and old Ding-dong's surprised disgust.

Now he understood.

On the success of this venture hung Napoleon's world-projects.
_Coute que coute_, he had told Mouche, he must bring off this
coup. So he was employing on it the pick of the first Army the world
had ever seen.

As he thought of the issues at stake, the boy's soul fainted within

How could he, Kit Caryll, aged fifteen, and hovering on the brink of
tears, stand up against the Victor of Marengo?




The boy's long face, anxious before, grew haggard now.

It wore the look of one with the enthusiasms of a saint across whose
path Sin, the Insurmountable, has fallen suddenly.

"We're done," he said, husky and white.

His words revived the other. True man that he was, despair in the
boy's heart quickened the courage in his own.

"Never say die till you're dead," he cried, squaring his shoulders--
"that's the Englishman's motto."

His spirit rose to meet the occasion.

"Our theatrical friend outside there's no fool. But--but--but! there's
just one element he's not reckoned with."

"What?" cried Kit, hanging on his words.

The Parson dropped head and voice.

"Who saved you from the _Tremendous_?" he whispered. "Who handed
you up a cliff a goat couldn't climb?--who brought you to this house?
--who put the flag-idea into your head, and brought it off?"

The Parson's words made sudden confusion in the lad's mind. It came to
him with a shock of surprise to find such triumphant faith in this
ruddy fighting-man.

"And why d'you think of all the houses in the world He sent you to
this one?" the other continued.

"Because of you, sir."

The Parson frowned, and approached his lips to the lad's ear.

"_Because it's got a secret passage!_"

This most matter-of-fact explanation flashed the laughter to the boy's

"I mean it," said the other earnestly. "Ain't you noticed anything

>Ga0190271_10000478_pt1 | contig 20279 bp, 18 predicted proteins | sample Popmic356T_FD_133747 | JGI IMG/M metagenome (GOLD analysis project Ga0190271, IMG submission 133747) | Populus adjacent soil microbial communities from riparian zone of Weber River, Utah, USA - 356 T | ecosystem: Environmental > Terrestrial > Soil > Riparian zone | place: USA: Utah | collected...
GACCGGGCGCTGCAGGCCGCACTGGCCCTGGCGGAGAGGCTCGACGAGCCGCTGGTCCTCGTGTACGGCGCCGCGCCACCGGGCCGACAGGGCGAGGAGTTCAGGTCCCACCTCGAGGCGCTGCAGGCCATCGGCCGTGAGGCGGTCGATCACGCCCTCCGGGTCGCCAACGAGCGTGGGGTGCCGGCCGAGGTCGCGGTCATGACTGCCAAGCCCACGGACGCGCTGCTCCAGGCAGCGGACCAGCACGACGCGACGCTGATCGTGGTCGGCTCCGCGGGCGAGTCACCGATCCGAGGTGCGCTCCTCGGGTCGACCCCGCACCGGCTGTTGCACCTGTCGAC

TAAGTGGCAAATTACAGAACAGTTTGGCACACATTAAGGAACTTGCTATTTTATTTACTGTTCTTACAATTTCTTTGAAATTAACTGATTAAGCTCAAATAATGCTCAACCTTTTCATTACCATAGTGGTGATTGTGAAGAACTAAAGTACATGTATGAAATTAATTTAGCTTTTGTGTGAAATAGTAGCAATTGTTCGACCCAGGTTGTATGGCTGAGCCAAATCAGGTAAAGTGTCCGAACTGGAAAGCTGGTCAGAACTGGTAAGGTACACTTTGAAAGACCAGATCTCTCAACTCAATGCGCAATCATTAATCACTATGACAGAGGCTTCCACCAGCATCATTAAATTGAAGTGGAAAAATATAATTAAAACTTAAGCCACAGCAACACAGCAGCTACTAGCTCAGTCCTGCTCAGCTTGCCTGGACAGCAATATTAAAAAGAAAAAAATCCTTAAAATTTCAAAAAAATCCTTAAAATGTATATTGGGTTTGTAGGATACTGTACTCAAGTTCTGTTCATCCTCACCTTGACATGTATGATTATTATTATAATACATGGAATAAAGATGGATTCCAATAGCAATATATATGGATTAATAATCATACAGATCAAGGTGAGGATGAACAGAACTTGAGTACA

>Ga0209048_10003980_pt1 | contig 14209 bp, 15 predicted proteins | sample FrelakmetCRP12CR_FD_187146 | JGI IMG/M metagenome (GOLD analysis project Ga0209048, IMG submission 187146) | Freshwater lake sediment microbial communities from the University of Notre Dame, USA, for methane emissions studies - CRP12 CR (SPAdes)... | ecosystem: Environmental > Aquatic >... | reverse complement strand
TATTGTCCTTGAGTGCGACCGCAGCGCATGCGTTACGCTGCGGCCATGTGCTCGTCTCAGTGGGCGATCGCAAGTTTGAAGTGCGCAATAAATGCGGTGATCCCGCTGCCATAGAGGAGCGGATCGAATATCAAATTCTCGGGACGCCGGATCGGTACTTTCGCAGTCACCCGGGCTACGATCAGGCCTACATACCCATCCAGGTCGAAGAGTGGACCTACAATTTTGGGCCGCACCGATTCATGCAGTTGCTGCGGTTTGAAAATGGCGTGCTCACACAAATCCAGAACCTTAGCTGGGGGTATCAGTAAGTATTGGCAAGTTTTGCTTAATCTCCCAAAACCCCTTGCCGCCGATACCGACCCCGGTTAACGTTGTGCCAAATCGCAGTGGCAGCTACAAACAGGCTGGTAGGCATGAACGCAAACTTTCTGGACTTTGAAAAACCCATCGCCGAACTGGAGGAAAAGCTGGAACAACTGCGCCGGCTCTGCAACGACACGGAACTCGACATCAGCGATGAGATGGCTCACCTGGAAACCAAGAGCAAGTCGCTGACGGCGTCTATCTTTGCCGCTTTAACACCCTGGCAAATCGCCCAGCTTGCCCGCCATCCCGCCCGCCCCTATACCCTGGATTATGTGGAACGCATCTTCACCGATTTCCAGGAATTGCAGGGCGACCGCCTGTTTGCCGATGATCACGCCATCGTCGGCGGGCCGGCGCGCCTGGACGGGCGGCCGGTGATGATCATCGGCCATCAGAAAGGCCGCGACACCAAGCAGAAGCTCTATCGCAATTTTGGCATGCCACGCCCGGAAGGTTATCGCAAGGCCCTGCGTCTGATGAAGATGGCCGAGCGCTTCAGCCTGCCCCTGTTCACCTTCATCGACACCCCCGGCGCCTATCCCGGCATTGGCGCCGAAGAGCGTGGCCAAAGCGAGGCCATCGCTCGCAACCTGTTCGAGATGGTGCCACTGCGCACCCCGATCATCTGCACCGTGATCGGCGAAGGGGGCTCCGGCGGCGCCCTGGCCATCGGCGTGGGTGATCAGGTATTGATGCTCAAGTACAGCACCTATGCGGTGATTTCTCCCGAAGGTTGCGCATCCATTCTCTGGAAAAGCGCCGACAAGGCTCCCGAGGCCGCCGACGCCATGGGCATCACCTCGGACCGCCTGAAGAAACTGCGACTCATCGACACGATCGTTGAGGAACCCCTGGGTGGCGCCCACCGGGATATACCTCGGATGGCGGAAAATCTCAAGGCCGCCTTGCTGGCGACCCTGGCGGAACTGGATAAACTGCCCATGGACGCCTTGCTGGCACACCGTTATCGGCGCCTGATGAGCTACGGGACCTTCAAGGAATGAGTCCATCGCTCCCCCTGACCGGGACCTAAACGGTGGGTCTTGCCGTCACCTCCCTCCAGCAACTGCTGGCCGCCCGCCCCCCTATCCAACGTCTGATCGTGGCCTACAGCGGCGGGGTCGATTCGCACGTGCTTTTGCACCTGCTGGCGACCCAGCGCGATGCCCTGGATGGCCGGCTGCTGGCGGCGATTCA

about the floor of the kitchen?"

"It sounds hollow."

"It is hollow. It's built over an old decoy-pond."

In a few words the Parson outlined the history of the secret passage.

A water-way had led from decoy-pond to sea. The sea had gone back and
left the water-way and pond high and dry. Sixty years back a sly old
sea-dog had built this lonely cottage over the pond. He had covered
the water-way and made a drain of it. Thus he had secured a secret
passage to the sea, and the cottage had become the receiving depot of
Ruxley's crew.

"Where does it lead to?" asked the boy, all eyes.

"Out into the creek we crossed on the way to the Wish."

"And how many people know about it?"

"Three. One's you; one's me; one's the son of the man who built the
cottage--and that's old Piper down below there.... It's not been used
for forty years. The sea went back and back, and the creek's been dry
these years past."

Kit's knees invited him to prayer. This was not chance; it was not

"You're right, sir," said the boy chokily. "He's in it."

"And what's more He's going to get us out," replied the Parson,
cheerfully matter-of-fact.

The boy was slipping off his coat.

"I'd better start at once. There's not a second to lose. Nelson may
sail this evening."

The Parson laid a kind hand on the lad's shoulder.

"The boy's as greedy for glory as Nelson himself," he laughed. "But
the Navy can't do it _all_, you know. Give _us_ a chance....
When we've got the best pair of legs South of Thames trained to a
tick, and fighting mad for their chance, we may as well use em."

Kit gasped.

"Nipper Knapp!" and added in a flash, "May I go with him, sir?"

"To the mouth of the drain," said the Parson. "No further."


He turned about.

"Blob, come here. Keep a sharp look-out at this window, and give a
holloa if anything stirs. You can sing em a little song, if you know
one to keep em quiet."

He slid down into the twilight of the kitchen. There only the old
foretop-man was to be seen, patient at his post of watch.

"Where's Knapp, Piper?"

"Why, sir, in the cellar. Wanted to be alone with his trouble, I
reck'n. Tarrabul down-earted, the poor lad be."

"I'll cheer him up," cried the Parson, and disappeared through an open
trap-door into the night beneath. "Nipper Knapp! Nipper Knapp, my boy!"

In two minutes he was back.

Knapp was at his heel, sparring playfully at the back of the other's

True, for the broken heart there is no such cure as action or the hope
of it.